There has always been a need for drilling holes in wood; for joinery, pegging, sewing with roots, in log building and more.The first drills were sharp stones turned back and forth while pressed against the wood. Next step was to use wooden handles that could be twisted between the palms, followed by various devices to heighten rotation speeds.A drill consists of a handle and a drill bit. There are many types of handles and drills.
- A brace gives great control and strength. It is normally used for holes sized 10 mm and larger, and works best if you use auger bits.
- The hand drill is smaller and easier to use, intended for drills up to 10 mm. You can use common drill bits or bits with brad points.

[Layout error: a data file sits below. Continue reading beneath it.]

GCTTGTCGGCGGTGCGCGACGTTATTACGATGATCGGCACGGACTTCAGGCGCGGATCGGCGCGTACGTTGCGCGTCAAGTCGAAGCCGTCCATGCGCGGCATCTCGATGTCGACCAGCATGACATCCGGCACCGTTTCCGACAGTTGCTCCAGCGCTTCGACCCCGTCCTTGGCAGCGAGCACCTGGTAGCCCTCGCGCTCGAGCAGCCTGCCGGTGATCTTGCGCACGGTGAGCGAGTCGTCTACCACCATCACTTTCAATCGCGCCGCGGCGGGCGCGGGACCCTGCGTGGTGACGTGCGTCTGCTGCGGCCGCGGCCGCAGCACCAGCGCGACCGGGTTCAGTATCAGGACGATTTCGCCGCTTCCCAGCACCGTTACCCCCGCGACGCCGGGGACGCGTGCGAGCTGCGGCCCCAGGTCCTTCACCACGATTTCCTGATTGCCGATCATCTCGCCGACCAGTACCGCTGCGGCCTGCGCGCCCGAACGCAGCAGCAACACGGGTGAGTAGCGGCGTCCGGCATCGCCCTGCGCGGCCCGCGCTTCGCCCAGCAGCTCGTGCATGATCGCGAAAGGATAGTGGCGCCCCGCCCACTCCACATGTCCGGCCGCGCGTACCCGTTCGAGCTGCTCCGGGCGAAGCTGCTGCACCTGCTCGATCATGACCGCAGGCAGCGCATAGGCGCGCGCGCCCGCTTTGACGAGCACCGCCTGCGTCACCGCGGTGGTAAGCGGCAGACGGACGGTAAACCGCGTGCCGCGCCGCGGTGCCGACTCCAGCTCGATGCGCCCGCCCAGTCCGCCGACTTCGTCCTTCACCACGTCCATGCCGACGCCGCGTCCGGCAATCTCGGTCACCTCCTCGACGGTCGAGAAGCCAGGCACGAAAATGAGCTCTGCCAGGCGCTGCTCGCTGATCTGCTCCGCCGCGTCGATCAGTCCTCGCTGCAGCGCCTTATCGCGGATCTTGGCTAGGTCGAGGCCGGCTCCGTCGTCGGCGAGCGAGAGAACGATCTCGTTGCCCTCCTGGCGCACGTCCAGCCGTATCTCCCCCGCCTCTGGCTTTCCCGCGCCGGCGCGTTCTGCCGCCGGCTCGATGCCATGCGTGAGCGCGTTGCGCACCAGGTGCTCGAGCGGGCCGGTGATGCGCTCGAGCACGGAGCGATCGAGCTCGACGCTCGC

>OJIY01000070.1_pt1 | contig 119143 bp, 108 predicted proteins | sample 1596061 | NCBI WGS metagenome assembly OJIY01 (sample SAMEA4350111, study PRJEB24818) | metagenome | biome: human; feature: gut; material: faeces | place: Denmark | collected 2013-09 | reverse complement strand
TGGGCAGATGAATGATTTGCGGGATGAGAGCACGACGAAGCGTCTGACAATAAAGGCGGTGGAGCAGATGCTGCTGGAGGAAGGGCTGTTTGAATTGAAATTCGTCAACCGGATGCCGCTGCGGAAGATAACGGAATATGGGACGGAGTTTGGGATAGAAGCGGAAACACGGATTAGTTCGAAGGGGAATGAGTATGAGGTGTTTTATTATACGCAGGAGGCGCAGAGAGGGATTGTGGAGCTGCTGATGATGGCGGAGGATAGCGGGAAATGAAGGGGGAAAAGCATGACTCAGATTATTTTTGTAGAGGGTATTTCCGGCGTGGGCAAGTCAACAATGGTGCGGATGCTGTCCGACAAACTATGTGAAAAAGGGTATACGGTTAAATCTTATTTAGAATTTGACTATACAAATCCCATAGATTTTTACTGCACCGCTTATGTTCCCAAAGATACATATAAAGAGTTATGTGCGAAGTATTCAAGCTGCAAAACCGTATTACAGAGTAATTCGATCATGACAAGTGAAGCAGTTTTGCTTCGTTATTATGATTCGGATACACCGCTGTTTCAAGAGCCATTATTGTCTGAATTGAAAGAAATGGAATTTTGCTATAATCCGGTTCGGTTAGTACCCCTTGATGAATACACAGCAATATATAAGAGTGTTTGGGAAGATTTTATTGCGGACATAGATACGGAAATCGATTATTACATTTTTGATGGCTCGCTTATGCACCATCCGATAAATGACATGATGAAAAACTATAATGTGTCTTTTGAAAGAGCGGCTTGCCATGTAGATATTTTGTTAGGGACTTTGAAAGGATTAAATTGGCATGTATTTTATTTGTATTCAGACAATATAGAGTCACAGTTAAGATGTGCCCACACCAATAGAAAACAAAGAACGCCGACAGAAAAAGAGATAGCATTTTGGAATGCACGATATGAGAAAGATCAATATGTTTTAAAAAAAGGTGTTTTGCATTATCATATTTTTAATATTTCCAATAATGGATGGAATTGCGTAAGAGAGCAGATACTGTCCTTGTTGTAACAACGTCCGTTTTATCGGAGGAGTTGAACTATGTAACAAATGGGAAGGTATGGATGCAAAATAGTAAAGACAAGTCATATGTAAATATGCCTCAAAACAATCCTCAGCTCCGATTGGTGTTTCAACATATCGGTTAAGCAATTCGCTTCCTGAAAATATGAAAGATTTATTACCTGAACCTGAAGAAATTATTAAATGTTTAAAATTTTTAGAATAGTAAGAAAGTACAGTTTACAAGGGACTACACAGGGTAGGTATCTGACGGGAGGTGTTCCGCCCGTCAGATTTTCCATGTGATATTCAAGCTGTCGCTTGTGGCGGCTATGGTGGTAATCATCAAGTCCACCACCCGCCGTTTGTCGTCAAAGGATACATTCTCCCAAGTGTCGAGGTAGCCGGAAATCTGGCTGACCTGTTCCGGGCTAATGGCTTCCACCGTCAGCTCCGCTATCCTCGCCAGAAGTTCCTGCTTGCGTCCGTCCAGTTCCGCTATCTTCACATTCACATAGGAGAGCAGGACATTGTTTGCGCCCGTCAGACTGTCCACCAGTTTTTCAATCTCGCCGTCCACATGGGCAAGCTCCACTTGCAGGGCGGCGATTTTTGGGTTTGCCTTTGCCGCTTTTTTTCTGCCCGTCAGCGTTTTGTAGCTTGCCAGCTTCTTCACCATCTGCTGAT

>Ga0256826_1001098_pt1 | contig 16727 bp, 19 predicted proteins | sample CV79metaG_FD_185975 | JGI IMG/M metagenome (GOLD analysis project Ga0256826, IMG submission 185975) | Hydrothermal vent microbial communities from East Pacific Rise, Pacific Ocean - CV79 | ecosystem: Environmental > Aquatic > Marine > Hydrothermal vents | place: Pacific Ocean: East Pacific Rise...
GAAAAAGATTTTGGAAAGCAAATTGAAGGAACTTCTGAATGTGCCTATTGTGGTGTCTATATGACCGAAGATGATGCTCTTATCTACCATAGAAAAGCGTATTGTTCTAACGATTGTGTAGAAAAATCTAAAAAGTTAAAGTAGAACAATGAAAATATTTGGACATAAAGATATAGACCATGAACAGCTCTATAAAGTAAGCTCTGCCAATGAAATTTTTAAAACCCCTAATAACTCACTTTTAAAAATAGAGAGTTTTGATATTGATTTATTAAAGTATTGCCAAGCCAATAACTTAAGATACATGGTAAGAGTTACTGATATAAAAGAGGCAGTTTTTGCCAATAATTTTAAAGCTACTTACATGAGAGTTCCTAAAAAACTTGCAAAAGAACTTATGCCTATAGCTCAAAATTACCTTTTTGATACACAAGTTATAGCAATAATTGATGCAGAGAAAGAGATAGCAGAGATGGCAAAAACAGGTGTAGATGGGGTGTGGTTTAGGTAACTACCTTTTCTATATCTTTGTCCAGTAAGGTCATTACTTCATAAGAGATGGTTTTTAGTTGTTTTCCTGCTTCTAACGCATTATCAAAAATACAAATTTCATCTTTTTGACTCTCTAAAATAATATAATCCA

- Augers are drills with t-handles and a lead screw pulling the drill into the wood. There are augers both for end grain and for cross grain work. They are excellent for drilling large holes, 15 – 30 mm.
- HSS drill are made for drilling in metal but works equally well in wood, best for holes 3 – 8 mm.
- Drills with brad point, only for woodwork. Mostly used for holes 3 – 10 mm.Just like augers auger bits have lead screws pulling the drill into the wood. It has flukes and cutting lips cutting the fibers and lifting the shavings. A working auger bit takes the shavings out of the hole with no need to lift the drill. They are used for holes 10 mm and more.
- Flat bits are always used in electric drills, mostly for holes 6 – 38 mm.